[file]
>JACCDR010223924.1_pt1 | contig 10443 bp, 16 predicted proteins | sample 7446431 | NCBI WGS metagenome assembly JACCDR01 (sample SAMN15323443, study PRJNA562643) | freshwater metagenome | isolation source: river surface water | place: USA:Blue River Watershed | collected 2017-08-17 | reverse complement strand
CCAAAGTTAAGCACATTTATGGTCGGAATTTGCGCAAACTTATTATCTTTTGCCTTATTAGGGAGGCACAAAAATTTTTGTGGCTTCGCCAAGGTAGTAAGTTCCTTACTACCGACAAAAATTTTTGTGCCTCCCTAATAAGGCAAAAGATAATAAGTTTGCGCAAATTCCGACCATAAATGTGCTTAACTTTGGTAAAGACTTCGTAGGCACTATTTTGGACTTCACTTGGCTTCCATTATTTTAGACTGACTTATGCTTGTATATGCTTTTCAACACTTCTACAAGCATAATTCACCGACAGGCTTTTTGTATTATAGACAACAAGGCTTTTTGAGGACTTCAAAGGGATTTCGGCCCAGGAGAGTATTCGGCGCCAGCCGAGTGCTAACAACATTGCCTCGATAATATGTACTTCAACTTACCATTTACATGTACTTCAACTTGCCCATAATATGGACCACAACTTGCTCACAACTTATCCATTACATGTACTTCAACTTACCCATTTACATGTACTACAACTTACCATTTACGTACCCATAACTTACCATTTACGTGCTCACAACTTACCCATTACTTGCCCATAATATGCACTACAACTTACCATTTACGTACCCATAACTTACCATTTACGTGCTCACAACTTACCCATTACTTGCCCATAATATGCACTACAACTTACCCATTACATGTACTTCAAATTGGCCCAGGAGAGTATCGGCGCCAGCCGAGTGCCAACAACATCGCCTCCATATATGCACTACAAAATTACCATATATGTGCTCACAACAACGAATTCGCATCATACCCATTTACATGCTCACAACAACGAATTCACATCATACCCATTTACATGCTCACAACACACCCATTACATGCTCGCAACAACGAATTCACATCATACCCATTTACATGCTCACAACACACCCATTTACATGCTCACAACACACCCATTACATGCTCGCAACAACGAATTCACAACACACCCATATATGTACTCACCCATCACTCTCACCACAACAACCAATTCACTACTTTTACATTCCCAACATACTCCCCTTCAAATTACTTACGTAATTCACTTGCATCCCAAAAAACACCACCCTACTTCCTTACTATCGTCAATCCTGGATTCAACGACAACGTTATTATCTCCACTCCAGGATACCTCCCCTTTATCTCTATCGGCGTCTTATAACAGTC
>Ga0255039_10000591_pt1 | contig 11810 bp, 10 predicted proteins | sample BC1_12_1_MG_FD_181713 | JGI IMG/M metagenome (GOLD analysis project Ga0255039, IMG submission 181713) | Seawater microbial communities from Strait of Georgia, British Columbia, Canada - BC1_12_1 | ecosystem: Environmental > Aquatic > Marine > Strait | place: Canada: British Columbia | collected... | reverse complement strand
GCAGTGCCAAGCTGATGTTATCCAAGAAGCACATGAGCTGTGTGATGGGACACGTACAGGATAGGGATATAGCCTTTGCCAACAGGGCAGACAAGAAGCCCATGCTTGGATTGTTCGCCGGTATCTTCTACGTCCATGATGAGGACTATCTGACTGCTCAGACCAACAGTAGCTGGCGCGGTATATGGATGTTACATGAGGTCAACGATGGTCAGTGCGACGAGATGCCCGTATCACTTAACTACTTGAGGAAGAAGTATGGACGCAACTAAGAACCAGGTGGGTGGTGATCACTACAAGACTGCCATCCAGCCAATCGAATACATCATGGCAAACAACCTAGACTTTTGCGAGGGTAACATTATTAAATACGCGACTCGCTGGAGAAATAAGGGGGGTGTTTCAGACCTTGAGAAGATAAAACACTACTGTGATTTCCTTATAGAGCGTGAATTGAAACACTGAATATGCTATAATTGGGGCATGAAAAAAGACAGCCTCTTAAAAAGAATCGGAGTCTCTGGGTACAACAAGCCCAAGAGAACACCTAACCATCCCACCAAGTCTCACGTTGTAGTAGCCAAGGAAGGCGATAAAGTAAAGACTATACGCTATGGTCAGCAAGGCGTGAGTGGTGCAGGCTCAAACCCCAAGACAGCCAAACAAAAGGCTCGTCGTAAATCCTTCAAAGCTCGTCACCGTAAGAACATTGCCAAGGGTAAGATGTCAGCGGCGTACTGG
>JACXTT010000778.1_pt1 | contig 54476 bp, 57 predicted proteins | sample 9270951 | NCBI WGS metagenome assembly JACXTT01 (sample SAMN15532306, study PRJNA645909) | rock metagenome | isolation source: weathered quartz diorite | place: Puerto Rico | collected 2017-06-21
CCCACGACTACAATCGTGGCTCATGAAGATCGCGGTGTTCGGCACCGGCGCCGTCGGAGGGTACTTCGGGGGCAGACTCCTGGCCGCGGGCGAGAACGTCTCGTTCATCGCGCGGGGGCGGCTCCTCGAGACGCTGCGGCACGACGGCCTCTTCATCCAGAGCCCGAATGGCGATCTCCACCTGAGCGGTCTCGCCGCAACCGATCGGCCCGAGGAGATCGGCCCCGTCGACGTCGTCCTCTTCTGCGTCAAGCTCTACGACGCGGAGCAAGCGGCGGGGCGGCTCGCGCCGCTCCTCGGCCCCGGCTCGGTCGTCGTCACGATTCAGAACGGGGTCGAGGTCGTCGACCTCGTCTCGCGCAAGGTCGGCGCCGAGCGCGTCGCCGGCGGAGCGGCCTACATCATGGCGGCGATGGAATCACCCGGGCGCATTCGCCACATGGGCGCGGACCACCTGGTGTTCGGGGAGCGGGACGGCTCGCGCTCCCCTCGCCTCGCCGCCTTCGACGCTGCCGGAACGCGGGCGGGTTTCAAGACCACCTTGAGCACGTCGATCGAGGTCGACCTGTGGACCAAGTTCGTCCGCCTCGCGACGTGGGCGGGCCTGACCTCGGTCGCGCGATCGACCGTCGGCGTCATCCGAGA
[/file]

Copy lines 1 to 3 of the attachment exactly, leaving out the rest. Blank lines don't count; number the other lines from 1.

>JACCDR010223924.1_pt1 | contig 10443 bp, 16 predicted proteins | sample 7446431 | NCBI WGS metagenome assembly JACCDR01 (sample SAMN15323443, study PRJNA562643) | freshwater metagenome | isolation source: river surface water | place: USA:Blue River Watershed | collected 2017-08-17 | reverse complement strand
CCAAAGTTAAGCACATTTATGGTCGGAATTTGCGCAAACTTATTATCTTTTGCCTTATTAGGGAGGCACAAAAATTTTTGTGGCTTCGCCAAGGTAGTAAGTTCCTTACTACCGACAAAAATTTTTGTGCCTCCCTAATAAGGCAAAAGATAATAAGTTTGCGCAAATTCCGACCATAAATGTGCTTAACTTTGGTAAAGACTTCGTAGGCACTATTTTGGACTTCACTTGGCTTCCATTATTTTAGACTGACTTATGCTTGTATATGCTTTTCAACACTTCTACAAGCATAATTCACCGACAGGCTTTTTGTATTATAGACAACAAGGCTTTTTGAGGACTTCAAAGGGATTTCGGCCCAGGAGAGTATTCGGCGCCAGCCGAGTGCTAACAACATTGCCTCGATAATATGTACTTCAACTTACCATTTACATGTACTTCAACTTGCCCATAATATGGACCACAACTTGCTCACAACTTATCCATTACATGTACTTCAACTTACCCATTTACATGTACTACAACTTACCATTTACGTACCCATAACTTACCATTTACGTGCTCACAACTTACCCATTACTTGCCCATAATATGCACTACAACTTACCATTTACGTACCCATAACTTACCATTTACGTGCTCACAACTTACCCATTACTTGCCCATAATATGCACTACAACTTACCCATTACATGTACTTCAAATTGGCCCAGGAGAGTATCGGCGCCAGCCGAGTGCCAACAACATCGCCTCCATATATGCACTACAAAATTACCATATATGTGCTCACAACAACGAATTCGCATCATACCCATTTACATGCTCACAACAACGAATTCACATCATACCCATTTACATGCTCACAACACACCCATTACATGCTCGCAACAACGAATTCACATCATACCCATTTACATGCTCACAACACACCCATTTACATGCTCACAACACACCCATTACATGCTCGCAACAACGAATTCACAACACACCCATATATGTACTCACCCATCACTCTCACCACAACAACCAATTCACTACTTTTACATTCCCAACATACTCCCCTTCAAATTACTTACGTAATTCACTTGCATCCCAAAAAACACCACCCTACTTCCTTACTATCGTCAATCCTGGATTCAACGACAACGTTATTATCTCCACTCCAGGATACCTCCCCTTTATCTCTATCGGCGTCTTATAACAGTC
>Ga0255039_10000591_pt1 | contig 11810 bp, 10 predicted proteins | sample BC1_12_1_MG_FD_181713 | JGI IMG/M metagenome (GOLD analysis project Ga0255039, IMG submission 181713) | Seawater microbial communities from Strait of Georgia, British Columbia, Canada - BC1_12_1 | ecosystem: Environmental > Aquatic > Marine > Strait | place: Canada: British Columbia | collected... | reverse complement strand